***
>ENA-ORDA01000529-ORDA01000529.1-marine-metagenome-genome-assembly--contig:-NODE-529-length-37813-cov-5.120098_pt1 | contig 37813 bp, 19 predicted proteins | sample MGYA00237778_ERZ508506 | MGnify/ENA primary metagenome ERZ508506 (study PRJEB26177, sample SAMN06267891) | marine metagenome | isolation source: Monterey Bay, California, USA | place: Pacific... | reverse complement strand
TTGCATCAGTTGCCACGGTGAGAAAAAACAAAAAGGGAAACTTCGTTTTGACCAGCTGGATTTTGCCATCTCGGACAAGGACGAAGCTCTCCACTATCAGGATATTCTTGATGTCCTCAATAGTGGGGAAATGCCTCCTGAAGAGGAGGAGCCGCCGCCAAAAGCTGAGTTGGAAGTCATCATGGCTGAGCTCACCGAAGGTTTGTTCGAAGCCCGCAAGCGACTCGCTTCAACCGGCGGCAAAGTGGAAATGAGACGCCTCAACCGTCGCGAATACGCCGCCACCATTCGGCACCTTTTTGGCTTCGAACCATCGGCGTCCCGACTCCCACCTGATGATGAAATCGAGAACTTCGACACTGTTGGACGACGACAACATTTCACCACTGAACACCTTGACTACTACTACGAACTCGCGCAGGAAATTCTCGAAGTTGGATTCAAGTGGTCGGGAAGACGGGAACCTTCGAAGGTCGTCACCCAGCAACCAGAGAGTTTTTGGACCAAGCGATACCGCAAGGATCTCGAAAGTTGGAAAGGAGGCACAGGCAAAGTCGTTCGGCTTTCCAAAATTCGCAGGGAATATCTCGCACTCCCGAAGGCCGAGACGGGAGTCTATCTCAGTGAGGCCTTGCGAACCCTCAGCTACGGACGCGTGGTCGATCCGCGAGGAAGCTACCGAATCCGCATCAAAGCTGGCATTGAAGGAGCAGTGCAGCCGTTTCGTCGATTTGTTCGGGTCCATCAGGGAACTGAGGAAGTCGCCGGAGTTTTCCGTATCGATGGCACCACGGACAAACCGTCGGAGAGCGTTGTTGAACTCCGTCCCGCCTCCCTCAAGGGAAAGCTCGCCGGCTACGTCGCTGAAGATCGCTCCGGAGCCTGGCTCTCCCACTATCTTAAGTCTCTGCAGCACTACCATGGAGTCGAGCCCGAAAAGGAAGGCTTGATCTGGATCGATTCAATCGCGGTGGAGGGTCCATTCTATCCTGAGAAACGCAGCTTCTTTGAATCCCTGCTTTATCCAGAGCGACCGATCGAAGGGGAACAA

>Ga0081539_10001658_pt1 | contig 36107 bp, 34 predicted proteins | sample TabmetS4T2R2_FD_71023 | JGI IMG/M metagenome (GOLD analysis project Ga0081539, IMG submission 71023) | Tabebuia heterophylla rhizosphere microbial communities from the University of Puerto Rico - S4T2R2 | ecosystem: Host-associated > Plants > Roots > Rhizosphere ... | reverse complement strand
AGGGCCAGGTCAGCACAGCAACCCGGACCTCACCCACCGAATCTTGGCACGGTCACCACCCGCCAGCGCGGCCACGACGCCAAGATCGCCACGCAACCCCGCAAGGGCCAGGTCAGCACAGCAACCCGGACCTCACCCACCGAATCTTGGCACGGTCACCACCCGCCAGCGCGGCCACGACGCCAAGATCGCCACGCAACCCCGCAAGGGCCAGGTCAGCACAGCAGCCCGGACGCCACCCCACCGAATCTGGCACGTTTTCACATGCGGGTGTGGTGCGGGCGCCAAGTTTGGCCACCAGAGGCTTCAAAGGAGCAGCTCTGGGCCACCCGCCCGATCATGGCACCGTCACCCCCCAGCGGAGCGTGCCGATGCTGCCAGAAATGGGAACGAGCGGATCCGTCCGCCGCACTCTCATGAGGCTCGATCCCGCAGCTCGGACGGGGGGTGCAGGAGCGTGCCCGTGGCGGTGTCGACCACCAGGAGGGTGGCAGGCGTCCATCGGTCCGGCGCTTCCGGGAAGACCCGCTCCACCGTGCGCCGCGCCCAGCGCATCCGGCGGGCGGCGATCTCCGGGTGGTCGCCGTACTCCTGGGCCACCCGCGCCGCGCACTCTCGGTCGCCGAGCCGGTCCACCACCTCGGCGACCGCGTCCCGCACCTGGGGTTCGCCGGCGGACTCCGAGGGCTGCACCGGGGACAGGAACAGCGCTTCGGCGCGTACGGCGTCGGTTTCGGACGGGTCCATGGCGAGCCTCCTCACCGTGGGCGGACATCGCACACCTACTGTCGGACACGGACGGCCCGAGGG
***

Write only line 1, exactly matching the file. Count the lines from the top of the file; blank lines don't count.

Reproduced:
>ENA-ORDA01000529-ORDA01000529.1-marine-metagenome-genome-assembly--contig:-NODE-529-length-37813-cov-5.120098_pt1 | contig 37813 bp, 19 predicted proteins | sample MGYA00237778_ERZ508506 | MGnify/ENA primary metagenome ERZ508506 (study PRJEB26177, sample SAMN06267891) | marine metagenome | isolation source: Monterey Bay, California, USA | place: Pacific... | reverse complement strand